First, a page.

Selective Kinase Inhibitor for the Treatment of Neurodegenerative Disorders
The human genome encodes more than 500 unique protein kinases, making them one of the largest superfamilies of signaling proteins. Protein kinases perform many diverse functions within the cell and serve to regulate a broad range of essential metabolic processes including signal transduction, protein activation, transport and secretion. Given their profound influence on cell biology, it is perhaps not surprising that aberrant or dysregulated kinase activity can lead to the onset of various diseases such as diabetes, inflammation, cancer and neurodegeneration. Protein kinases are therefore widely considered attractive targets for therapeutic intervention. Unfortunately, high structural similarity among protein kinases makes selectively targeting discrete kinases a considerable challenge.
MARK2 is a serine/threonine protein kinase that phosphorylates the microtubule-associated protein tau. The tau protein is involved in facilitating the assembly, maintenance and stability of microtubules, which provide structure and stability to cells. Unfortunately, dysfunctional MARK2 activity often leads to hyperphosphorylated tau isoforms that can aggregate into higher order filaments known as neurofibrillary tangles (NFTs). If left untreated, NFTs can compromise the structural integrity of neurons, leading to the onset of neurodegenerative disorders such as Alzheimer’s Disease and frontotemporal dementia. Researchers at Ohio University have recently developed a synthetic peptide capable of selectively inhibiting the MARK2-mediated phosphorylation of tau. This 13 residue peptide, known as tR1, is a direct sequence mimic of the tau protein and inhibits tau phosphorylation at Ser262 in vitro and in cultured primary cortical neurons.
OU Reference 17027 View PDF
U.S. Non-Provisional Patent Application filed October 15, 2019.
Justin M. Holub, Ph.D. is an Associate Professor in the Department of Chemistry and Biochemistry at Ohio University. Dr. Holub received his Ph.D. from New York University in 2009 and completed his post- doctoral training at Yale University in 2013. Research in Dr. Holub’s laboratory focuses on the development of chemical tools such as synthetic biologics and pro-fluorescent ligands to study and manipulate protein-protein interactions. To facilitate these studies, researchers in the Holub laboratory use multidisciplinary approaches to design molecules that target the interfacial contacts between proteins. His research has led to the discovery of novel peptides and miniature proteins that inhibit therapeutically-relevant protein-protein interactions, thus helping to expand the ‘druggable’ proteome.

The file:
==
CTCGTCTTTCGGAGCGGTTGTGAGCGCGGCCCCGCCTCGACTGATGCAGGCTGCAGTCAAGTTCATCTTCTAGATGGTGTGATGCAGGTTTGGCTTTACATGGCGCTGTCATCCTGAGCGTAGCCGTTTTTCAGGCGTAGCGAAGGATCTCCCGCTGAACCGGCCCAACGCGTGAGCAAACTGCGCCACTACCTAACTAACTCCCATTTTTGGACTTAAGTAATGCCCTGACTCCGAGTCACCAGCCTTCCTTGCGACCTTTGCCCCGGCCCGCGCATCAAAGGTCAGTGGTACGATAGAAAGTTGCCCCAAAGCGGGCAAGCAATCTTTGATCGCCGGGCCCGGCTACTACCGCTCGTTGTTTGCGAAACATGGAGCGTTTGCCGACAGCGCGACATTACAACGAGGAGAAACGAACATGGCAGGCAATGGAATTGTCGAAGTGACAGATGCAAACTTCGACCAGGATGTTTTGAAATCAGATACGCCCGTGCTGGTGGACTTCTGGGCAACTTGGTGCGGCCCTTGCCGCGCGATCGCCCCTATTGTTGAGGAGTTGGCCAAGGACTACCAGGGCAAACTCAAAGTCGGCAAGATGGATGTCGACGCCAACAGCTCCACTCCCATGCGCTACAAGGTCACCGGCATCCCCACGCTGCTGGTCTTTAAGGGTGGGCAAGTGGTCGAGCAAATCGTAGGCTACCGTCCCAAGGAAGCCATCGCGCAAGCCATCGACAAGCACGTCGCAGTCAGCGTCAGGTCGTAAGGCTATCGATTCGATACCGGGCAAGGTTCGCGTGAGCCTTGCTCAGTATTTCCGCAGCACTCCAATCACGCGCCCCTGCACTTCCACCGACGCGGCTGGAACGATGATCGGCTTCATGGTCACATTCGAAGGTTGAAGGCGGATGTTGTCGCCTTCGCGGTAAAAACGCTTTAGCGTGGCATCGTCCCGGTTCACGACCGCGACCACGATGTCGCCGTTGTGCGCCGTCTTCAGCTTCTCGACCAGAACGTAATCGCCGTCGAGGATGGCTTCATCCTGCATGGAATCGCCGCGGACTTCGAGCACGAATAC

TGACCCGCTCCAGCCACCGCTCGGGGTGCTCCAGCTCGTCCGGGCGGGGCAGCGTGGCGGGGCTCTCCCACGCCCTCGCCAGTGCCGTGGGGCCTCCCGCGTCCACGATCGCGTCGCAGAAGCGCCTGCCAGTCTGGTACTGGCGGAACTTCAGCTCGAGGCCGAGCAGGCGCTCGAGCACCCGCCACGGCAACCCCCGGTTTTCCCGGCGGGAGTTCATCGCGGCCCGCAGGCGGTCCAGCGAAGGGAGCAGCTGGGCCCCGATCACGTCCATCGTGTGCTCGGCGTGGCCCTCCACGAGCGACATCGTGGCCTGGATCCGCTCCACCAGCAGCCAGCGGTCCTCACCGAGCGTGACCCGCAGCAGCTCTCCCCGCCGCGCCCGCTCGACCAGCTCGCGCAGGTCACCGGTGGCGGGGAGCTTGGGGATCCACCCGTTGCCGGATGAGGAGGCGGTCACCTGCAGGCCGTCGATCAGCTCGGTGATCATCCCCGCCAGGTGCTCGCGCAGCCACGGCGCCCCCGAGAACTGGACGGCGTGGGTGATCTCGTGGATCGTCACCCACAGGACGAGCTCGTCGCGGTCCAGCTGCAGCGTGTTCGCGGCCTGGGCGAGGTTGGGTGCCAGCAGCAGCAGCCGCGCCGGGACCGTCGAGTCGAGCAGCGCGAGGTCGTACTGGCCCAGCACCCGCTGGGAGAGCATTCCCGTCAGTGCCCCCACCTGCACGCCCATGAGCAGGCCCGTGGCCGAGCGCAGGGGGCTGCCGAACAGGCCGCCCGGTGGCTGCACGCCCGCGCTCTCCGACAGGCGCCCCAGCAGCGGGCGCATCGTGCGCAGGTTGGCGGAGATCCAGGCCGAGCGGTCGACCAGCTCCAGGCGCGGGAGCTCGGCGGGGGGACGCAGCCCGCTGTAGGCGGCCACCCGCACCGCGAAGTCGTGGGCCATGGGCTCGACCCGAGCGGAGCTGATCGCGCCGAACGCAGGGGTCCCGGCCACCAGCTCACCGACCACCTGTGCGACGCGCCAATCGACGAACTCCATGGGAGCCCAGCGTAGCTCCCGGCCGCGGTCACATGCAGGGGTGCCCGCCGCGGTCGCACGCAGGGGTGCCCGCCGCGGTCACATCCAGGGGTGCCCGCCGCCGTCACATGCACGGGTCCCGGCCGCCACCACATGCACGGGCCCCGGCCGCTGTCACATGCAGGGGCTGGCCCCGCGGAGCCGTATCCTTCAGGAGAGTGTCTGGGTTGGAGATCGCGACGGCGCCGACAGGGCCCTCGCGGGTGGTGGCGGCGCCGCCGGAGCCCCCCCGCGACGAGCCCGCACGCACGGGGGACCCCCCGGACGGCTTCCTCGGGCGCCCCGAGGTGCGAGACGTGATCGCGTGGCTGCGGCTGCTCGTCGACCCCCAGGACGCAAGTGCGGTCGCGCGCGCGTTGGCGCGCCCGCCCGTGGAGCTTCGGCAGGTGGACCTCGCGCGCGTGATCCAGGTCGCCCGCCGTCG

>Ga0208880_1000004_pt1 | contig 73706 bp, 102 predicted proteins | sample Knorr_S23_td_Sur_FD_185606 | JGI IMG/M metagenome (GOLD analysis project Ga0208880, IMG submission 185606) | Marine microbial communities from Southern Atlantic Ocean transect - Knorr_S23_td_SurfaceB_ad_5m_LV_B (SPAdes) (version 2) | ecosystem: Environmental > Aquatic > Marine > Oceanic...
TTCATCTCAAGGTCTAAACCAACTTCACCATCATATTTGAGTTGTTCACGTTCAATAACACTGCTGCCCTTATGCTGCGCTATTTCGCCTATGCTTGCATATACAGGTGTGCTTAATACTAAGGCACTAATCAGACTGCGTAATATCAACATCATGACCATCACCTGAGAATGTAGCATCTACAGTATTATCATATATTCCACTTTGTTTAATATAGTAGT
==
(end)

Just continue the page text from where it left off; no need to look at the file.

Robert Colvin, Ph.D. is Professor and Chair for the Department of Biology at Ohio University. Dr. Colvin received his Ph.D. in cell physiology from Rutgers University. As a post-doctoral fellow in cardiology at the University of Connecticut, Dr. Colvin was at the forefront of research on the then newly discovered cardiac Na+/Ca2+ exchanger and its role in cardiac disease. Upon completion of his post-doctoral training, Dr. Colvin focused his independent research on studying neurodegenerative diseases, specifically Alzheimer’s disease and stroke. His current research involves evaluating the neuronal mechanisms of zinc homeostasis - in particular, discovering the cellular mechanisms that are responsible for buffering cytosolic free zinc concentrations and those involved in the control and regulation of cytosolic zinc transients. This knowledge is important for providing a better understanding of the underlying mechanisms of neural degeneration in diseases such as stroke and Alzheimer’s disease.